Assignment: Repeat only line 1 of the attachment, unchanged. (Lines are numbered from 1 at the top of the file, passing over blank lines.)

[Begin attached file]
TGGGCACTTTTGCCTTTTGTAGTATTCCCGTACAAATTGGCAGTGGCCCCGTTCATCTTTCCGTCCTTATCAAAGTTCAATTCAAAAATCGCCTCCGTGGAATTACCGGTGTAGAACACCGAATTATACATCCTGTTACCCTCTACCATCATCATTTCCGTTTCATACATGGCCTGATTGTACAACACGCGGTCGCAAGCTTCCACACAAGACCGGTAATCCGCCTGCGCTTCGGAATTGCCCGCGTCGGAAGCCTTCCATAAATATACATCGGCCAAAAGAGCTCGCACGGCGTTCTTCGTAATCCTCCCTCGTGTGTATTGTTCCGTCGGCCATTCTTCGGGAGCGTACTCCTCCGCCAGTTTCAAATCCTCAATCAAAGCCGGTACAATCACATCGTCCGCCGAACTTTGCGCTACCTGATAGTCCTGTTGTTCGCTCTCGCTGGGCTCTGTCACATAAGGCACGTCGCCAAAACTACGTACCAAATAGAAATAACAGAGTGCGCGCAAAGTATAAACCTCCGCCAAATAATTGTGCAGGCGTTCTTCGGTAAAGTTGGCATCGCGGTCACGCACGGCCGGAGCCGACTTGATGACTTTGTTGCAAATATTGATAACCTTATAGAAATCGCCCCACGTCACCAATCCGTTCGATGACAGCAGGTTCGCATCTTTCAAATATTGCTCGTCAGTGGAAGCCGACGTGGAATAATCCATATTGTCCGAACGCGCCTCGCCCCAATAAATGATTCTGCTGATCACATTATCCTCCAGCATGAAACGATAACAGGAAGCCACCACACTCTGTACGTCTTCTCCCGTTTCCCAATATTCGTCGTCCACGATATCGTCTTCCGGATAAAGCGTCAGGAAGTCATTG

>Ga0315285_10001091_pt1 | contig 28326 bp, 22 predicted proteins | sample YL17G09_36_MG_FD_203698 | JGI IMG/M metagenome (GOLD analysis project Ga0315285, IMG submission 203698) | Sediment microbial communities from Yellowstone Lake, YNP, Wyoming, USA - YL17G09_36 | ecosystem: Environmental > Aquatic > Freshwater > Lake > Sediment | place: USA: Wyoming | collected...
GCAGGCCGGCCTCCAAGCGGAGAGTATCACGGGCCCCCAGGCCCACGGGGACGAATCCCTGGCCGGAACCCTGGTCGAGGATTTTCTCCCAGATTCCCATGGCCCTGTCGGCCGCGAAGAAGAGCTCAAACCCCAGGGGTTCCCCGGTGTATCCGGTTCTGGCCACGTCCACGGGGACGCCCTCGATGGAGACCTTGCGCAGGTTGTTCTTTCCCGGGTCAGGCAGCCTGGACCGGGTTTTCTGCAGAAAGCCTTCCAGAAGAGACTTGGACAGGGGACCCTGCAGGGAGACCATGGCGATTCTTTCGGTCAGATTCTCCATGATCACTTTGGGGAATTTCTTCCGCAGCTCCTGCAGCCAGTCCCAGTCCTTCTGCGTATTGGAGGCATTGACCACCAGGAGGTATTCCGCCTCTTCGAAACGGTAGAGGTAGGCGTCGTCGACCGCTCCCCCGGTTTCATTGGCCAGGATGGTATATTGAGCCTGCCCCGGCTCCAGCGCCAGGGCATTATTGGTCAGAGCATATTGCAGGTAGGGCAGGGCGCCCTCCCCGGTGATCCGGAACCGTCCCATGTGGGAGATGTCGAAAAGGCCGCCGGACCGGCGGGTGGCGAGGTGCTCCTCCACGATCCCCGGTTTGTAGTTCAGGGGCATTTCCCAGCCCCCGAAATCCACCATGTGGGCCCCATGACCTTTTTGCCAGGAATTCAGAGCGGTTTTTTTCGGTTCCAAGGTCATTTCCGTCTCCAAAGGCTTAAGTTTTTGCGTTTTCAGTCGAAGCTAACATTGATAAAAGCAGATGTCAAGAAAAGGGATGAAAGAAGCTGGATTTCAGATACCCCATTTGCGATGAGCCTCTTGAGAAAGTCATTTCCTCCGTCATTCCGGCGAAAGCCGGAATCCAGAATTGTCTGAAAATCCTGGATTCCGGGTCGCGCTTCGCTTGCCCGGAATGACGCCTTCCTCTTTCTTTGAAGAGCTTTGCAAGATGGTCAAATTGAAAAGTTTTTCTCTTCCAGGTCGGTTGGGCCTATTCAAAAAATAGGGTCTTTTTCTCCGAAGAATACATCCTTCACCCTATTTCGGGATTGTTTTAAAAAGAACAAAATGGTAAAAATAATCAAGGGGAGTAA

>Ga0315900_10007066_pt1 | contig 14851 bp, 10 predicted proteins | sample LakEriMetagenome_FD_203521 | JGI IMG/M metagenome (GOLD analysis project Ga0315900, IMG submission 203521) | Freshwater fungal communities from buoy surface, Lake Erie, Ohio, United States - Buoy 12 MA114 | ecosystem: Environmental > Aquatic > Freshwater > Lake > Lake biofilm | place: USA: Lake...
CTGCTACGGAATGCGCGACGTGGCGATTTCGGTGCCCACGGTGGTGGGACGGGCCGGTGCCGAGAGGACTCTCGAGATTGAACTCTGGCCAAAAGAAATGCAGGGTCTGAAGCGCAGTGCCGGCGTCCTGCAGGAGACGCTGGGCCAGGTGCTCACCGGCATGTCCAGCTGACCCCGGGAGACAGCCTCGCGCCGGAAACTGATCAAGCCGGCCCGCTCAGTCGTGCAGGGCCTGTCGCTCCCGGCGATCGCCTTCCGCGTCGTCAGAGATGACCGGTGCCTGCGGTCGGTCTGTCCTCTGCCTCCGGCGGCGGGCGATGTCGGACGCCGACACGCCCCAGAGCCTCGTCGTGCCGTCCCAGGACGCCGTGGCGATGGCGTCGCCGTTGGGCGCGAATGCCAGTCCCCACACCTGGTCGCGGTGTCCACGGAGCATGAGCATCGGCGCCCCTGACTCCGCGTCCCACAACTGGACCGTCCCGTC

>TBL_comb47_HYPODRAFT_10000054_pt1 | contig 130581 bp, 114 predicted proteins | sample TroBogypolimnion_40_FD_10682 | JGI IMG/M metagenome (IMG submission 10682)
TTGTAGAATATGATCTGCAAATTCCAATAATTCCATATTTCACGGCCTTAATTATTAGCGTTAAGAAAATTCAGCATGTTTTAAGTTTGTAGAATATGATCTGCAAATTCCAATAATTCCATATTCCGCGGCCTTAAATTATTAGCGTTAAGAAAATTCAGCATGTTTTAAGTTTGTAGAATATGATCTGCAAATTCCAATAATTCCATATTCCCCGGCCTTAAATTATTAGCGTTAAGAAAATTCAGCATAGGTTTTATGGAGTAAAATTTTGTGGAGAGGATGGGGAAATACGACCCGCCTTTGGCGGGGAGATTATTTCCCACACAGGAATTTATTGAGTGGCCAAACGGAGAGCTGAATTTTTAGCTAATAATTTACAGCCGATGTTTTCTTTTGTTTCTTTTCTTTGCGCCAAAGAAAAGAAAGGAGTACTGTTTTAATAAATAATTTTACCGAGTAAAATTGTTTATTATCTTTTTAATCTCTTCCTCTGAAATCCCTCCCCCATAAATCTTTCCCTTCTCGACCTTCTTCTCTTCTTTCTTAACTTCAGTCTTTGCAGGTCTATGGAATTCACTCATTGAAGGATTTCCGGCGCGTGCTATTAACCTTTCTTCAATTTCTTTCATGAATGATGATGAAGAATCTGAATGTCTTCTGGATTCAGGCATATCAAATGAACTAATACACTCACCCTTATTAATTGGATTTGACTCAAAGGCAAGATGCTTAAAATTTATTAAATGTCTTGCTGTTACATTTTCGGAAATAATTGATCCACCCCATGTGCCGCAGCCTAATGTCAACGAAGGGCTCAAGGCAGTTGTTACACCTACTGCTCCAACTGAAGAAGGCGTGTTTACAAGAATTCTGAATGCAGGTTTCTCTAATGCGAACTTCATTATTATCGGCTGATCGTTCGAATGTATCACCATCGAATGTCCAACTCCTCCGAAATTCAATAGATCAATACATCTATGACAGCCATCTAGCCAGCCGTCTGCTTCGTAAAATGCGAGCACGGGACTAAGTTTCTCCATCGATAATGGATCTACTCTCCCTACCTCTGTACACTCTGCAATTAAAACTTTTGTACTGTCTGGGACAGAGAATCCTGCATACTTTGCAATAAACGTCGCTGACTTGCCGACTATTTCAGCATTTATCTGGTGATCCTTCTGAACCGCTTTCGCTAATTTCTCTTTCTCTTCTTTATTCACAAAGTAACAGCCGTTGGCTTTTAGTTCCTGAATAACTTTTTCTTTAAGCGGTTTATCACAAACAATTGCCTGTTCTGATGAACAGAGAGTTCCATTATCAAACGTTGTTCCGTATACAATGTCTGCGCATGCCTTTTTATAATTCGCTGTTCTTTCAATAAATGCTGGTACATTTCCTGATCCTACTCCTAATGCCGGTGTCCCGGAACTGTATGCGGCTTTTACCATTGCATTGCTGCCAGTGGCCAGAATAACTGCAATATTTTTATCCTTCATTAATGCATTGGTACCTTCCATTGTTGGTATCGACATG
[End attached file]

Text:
TGGGCACTTTTGCCTTTTGTAGTATTCCCGTACAAATTGGCAGTGGCCCCGTTCATCTTTCCGTCCTTATCAAAGTTCAATTCAAAAATCGCCTCCGTGGAATTACCGGTGTAGAACACCGAATTATACATCCTGTTACCCTCTACCATCATCATTTCCGTTTCATACATGGCCTGATTGTACAACACGCGGTCGCAAGCTTCCACACAAGACCGGTAATCCGCCTGCGCTTCGGAATTGCCCGCGTCGGAAGCCTTCCATAAATATACATCGGCCAAAAGAGCTCGCACGGCGTTCTTCGTAATCCTCCCTCGTGTGTATTGTTCCGTCGGCCATTCTTCGGGAGCGTACTCCTCCGCCAGTTTCAAATCCTCAATCAAAGCCGGTACAATCACATCGTCCGCCGAACTTTGCGCTACCTGATAGTCCTGTTGTTCGCTCTCGCTGGGCTCTGTCACATAAGGCACGTCGCCAAAACTACGTACCAAATAGAAATAACAGAGTGCGCGCAAAGTATAAACCTCCGCCAAATAATTGTGCAGGCGTTCTTCGGTAAAGTTGGCATCGCGGTCACGCACGGCCGGAGCCGACTTGATGACTTTGTTGCAAATATTGATAACCTTATAGAAATCGCCCCACGTCACCAATCCGTTCGATGACAGCAGGTTCGCATCTTTCAAATATTGCTCGTCAGTGGAAGCCGACGTGGAATAATCCATATTGTCCGAACGCGCCTCGCCCCAATAAATGATTCTGCTGATCACATTATCCTCCAGCATGAAACGATAACAGGAAGCCACCACACTCTGTACGTCTTCTCCCGTTTCCCAATATTCGTCGTCCACGATATCGTCTTCCGGATAAAGCGTCAGGAAGTCATTG